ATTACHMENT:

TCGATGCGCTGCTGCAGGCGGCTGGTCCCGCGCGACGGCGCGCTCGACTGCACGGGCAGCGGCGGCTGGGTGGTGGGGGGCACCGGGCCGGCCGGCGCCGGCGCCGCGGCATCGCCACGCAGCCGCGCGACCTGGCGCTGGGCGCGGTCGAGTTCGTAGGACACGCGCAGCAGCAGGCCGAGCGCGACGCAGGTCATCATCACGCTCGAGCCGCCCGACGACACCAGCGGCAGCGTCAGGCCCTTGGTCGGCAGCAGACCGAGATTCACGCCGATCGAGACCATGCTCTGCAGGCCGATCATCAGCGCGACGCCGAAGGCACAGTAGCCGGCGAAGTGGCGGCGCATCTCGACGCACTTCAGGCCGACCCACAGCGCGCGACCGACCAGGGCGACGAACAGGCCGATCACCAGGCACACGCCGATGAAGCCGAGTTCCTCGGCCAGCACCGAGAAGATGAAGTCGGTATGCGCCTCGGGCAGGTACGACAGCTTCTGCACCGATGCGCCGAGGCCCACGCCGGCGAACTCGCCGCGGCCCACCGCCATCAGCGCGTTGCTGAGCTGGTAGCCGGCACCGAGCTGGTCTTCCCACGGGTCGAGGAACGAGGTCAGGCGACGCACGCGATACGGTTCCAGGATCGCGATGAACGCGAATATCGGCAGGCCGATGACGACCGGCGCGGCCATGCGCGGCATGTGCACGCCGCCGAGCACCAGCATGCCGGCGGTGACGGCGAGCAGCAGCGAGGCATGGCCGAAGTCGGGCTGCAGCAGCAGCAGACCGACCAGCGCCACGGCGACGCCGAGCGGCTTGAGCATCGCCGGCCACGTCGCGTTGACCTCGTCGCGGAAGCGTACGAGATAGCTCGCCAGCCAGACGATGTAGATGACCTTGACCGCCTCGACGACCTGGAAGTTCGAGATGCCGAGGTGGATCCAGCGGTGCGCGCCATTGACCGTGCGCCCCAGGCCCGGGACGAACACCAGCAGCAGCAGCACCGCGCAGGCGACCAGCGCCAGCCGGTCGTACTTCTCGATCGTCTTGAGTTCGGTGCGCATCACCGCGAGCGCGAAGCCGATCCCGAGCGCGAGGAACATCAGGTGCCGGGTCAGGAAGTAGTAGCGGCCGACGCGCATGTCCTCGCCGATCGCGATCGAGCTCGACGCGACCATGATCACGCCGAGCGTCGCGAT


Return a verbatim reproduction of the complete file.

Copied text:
TCGATGCGCTGCTGCAGGCGGCTGGTCCCGCGCGACGGCGCGCTCGACTGCACGGGCAGCGGCGGCTGGGTGGTGGGGGGCACCGGGCCGGCCGGCGCCGGCGCCGCGGCATCGCCACGCAGCCGCGCGACCTGGCGCTGGGCGCGGTCGAGTTCGTAGGACACGCGCAGCAGCAGGCCGAGCGCGACGCAGGTCATCATCACGCTCGAGCCGCCCGACGACACCAGCGGCAGCGTCAGGCCCTTGGTCGGCAGCAGACCGAGATTCACGCCGATCGAGACCATGCTCTGCAGGCCGATCATCAGCGCGACGCCGAAGGCACAGTAGCCGGCGAAGTGGCGGCGCATCTCGACGCACTTCAGGCCGACCCACAGCGCGCGACCGACCAGGGCGACGAACAGGCCGATCACCAGGCACACGCCGATGAAGCCGAGTTCCTCGGCCAGCACCGAGAAGATGAAGTCGGTATGCGCCTCGGGCAGGTACGACAGCTTCTGCACCGATGCGCCGAGGCCCACGCCGGCGAACTCGCCGCGGCCCACCGCCATCAGCGCGTTGCTGAGCTGGTAGCCGGCACCGAGCTGGTCTTCCCACGGGTCGAGGAACGAGGTCAGGCGACGCACGCGATACGGTTCCAGGATCGCGATGAACGCGAATATCGGCAGGCCGATGACGACCGGCGCGGCCATGCGCGGCATGTGCACGCCGCCGAGCACCAGCATGCCGGCGGTGACGGCGAGCAGCAGCGAGGCATGGCCGAAGTCGGGCTGCAGCAGCAGCAGACCGACCAGCGCCACGGCGACGCCGAGCGGCTTGAGCATCGCCGGCCACGTCGCGTTGACCTCGTCGCGGAAGCGTACGAGATAGCTCGCCAGCCAGACGATGTAGATGACCTTGACCGCCTCGACGACCTGGAAGTTCGAGATGCCGAGGTGGATCCAGCGGTGCGCGCCATTGACCGTGCGCCCCAGGCCCGGGACGAACACCAGCAGCAGCAGCACCGCGCAGGCGACCAGCGCCAGCCGGTCGTACTTCTCGATCGTCTTGAGTTCGGTGCGCATCACCGCGAGCGCGAAGCCGATCCCGAGCGCGAGGAACATCAGGTGCCGGGTCAGGAAGTAGTAGCGGCCGACGCGCATGTCCTCGCCGATCGCGATCGAGCTCGACGCGACCATGATCACGCCGAGCGTCGCGAT